If there’s anyone who has a strong claim for the Border War rivalry to return, it’s Lisa Braun.
The mother of Missouri basketball forward Parker Braun and incoming Kansas freshman Christian Braun said without question that she prefers her sons play against one another. Not every family in college athletics prefers that.
But the prospect of her sons facing off does not faze the former Missouri women’s basketball star. She’s rooting for the rivalry to come back more than anyone.
“I think the Border War brings nothing but excitement, money, everything,” she told The Star. “I don’t think anyone disagrees with that. I say bring it back.”
Ever since Parker Braun committed to Missouri a year ago and his brother to the Jayhawks a few months later, those around the family have been hoping there comes a day when the former Blue Valley Northwest standouts play in a KU-MU basketball game.
First, both have to beat out the numerous players around them to be in their team’s rotations for the upcoming season, a tall task given the amount of talent both teams return.
Parker Braun raised a lot of eyebrows last May when he passed on offers from Nebraska, LSU, Arizona and Mississippi to go to Missouri with the agreement that he’d walk on and redshirt for a year before being put on scholarship this summer.
“I visited a couple places and just kind of texting the staff, getting to know the players, it just didn’t really feel right,” he told The Star. “I figured I’d much rather come here and be closer to home. The recruitment stuff, it all came kind of fast.”
As a sophomore at Blue Valley Northwest, Parker Braun came off the bench for the junior-varsity team and was nearly cut, according to coach Ed Fritz. But Braun grew 8 inches in a year and more into his body after getting injured in the early part of his growth spurt. Lisa Braun attributes most of her son’s injuries to still learning how to use his size.
Parker Braun then started on the varsity team as a junior and knew he had potential when Fritz told him as a sophomore that he could be the team’s best player the following season. The coach made the declaration in front of both the JV and varsity teams, a comment the 6-foot-8 forward said puzzled his teammates. A reserved personality, Braun said that was the first time he was told of his potential.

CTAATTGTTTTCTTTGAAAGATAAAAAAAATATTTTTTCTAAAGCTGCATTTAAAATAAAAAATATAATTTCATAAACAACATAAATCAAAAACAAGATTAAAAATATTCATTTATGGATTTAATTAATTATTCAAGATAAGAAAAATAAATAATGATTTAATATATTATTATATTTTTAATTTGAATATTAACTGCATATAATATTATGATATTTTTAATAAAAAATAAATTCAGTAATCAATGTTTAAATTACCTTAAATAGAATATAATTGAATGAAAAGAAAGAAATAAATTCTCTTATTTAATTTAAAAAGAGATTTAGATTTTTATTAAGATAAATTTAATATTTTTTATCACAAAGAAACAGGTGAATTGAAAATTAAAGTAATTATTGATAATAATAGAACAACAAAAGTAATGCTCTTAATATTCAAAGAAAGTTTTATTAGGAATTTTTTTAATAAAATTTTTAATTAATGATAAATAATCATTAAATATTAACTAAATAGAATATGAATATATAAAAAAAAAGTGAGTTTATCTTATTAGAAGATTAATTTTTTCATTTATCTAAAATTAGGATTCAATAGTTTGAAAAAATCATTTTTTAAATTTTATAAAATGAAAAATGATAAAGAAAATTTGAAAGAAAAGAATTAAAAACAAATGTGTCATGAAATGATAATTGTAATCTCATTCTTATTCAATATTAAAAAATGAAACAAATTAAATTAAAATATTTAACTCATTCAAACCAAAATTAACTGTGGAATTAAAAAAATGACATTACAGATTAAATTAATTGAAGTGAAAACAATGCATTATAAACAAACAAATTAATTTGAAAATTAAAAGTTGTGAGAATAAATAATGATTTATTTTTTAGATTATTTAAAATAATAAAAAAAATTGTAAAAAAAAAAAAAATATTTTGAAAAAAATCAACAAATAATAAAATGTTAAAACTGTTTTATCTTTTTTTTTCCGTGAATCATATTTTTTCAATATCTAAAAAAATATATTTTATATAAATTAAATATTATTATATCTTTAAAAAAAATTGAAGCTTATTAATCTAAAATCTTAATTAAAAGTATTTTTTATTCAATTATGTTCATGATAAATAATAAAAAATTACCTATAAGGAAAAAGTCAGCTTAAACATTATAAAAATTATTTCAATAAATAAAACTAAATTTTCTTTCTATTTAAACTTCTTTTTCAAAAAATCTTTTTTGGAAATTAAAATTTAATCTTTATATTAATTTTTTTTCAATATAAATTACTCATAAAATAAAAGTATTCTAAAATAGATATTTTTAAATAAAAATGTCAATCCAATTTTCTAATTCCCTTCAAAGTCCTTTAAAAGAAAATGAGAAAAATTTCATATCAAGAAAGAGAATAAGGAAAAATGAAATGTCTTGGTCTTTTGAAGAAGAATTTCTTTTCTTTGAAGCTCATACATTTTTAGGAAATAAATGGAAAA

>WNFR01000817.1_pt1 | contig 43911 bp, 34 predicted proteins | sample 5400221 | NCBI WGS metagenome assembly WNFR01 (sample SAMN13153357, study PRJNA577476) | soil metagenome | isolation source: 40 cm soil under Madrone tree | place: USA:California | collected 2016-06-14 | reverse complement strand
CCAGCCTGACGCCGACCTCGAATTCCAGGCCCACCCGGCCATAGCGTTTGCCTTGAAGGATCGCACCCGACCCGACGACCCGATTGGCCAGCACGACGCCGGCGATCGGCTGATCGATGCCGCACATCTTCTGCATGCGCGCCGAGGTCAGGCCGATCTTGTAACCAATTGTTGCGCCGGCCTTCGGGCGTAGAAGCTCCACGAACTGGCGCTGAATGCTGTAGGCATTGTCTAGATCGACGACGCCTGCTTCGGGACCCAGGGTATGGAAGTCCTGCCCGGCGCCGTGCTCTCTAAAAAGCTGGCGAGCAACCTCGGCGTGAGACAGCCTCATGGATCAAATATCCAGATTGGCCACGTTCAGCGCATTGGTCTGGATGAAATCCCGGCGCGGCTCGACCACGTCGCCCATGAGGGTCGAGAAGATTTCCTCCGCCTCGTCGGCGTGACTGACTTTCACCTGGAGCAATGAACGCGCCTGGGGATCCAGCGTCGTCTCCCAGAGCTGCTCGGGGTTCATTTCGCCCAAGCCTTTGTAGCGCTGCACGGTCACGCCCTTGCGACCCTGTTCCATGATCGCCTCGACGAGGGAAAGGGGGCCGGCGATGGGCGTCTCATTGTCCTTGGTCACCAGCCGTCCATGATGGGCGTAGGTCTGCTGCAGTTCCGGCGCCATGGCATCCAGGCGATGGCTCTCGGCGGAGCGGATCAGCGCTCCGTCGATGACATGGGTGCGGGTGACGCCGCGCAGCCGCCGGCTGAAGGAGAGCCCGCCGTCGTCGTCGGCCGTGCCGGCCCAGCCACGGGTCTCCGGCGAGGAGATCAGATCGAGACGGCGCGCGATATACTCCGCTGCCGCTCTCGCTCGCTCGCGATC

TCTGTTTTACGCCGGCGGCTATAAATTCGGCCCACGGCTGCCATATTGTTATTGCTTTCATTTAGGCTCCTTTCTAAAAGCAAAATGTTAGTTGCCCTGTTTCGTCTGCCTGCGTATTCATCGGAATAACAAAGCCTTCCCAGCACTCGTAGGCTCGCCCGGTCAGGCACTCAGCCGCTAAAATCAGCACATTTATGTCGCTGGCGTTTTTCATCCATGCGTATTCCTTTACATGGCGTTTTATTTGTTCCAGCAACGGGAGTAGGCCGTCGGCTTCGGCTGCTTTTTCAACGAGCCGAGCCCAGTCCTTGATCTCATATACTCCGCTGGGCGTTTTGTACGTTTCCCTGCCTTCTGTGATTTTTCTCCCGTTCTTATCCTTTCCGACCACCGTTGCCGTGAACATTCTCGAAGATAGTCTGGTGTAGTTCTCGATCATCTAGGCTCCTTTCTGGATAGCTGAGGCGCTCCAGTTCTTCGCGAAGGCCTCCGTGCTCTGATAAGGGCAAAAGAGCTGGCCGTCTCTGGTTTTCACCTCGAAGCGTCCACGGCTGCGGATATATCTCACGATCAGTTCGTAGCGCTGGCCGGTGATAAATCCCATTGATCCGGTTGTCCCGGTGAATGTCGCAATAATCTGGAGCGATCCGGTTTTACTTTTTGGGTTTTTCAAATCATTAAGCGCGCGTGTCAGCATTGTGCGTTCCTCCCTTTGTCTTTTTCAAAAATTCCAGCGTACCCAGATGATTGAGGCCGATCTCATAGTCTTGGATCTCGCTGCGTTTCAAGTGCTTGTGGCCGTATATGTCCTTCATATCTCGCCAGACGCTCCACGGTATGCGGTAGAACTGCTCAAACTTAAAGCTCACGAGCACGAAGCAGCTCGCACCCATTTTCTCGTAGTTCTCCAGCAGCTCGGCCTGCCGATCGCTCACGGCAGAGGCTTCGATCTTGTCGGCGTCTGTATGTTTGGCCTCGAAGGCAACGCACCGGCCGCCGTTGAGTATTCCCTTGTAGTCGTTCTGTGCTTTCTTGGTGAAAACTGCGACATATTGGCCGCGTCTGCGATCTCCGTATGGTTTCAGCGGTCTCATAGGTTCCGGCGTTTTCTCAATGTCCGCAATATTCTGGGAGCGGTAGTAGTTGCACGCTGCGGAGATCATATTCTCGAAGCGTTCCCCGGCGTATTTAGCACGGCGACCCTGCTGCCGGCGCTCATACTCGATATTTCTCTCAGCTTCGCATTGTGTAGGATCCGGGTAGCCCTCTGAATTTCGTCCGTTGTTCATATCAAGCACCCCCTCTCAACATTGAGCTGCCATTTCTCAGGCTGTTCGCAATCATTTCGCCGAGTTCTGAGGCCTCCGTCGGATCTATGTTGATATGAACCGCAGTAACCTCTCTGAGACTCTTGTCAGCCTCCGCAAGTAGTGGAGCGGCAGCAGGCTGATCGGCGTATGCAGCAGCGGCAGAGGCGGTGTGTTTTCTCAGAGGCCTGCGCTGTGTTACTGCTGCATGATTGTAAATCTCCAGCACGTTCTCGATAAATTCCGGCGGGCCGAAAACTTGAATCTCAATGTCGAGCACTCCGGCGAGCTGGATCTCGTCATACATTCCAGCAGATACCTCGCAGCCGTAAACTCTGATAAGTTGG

“He put that in my head, and he made me believe in myself,” Braun said.
As a senior, Braun averaged 11.6 points, seven rebounds and 2.3 blocks per game while shooting 43 percent from three, leading BV Northwest to the Kansas 6A state championship. When Braun committed to Missouri, he knew he’d have to bulk up and has added roughly 17 pounds of muscle to his frame.
During Braun’s redshirt season, MU went 15-17 and struggled to get production out of the power forward position after losing Jontay Porter for the season to an ACL tear. While some fans wondered if Braun could have made a difference, he has no regrets about sitting out the whole season.
“I think for sure last year was the best decision to redshirt,” he said. “I wasn’t really ready.”
Braun faces stiff competition to get into MU’s rotation, as he’ll have to compete against freshmen Tray Jackson and Kobe Brown as well as junior Mitchell Smith.
He said he has an advantage over Jackson and Brown because his body has spent a year in a college weight room and also has experience that neither player does. Being a defensive-minded player doesn’t hurt in Cuonzo Martin’s program either.
Martin is high on Braun’s ceiling but wants to see him be a better finisher at the rim without having to dunk.
Christian Braun, on the other hand, faces stiff competition in KU’s backcourt with the return of Devon Dotson, Ochai Agbaji and Marcus Garrett, and the additions of graduate transfer Isaiah Moss and top-50 recruit Jalen Wilson.
So how similar are the Braun brothers’ games?
Fritz said both brothers are good shooters, but Christian is more a traditional guard, while Parker is a forward.
“I’ve never handled the ball, and he’s never been inside,” Parker Braun summarized.
While the Braun brothers are close, the rivalry has already started to affect their relationship. After being told his older brother was now on scholarship at Missouri, Christian Braun replied, “I love Parker, but I hate Missouri.”
Lisa Braun said the two didn’t watch games together last winter when Parker was home for break and elected to watch college basketball in separate rooms, with Mizzou on one TV and KU on another.
She hasn’t always helped the situation either, sneaking a Missouri shirt into Christian Braun’s dormitory in Lawrence when she helped him move in at KU.
It doesn’t appear Parker Braun took the comments personally. Parker and Christian’s father, Donny, went to KU, and the family is used to trading shots.
“Coming here, you have to hate KU,” Parker said. “I’ll always follow (Christian) and watch his games, but I can’t root for the whole KU team.”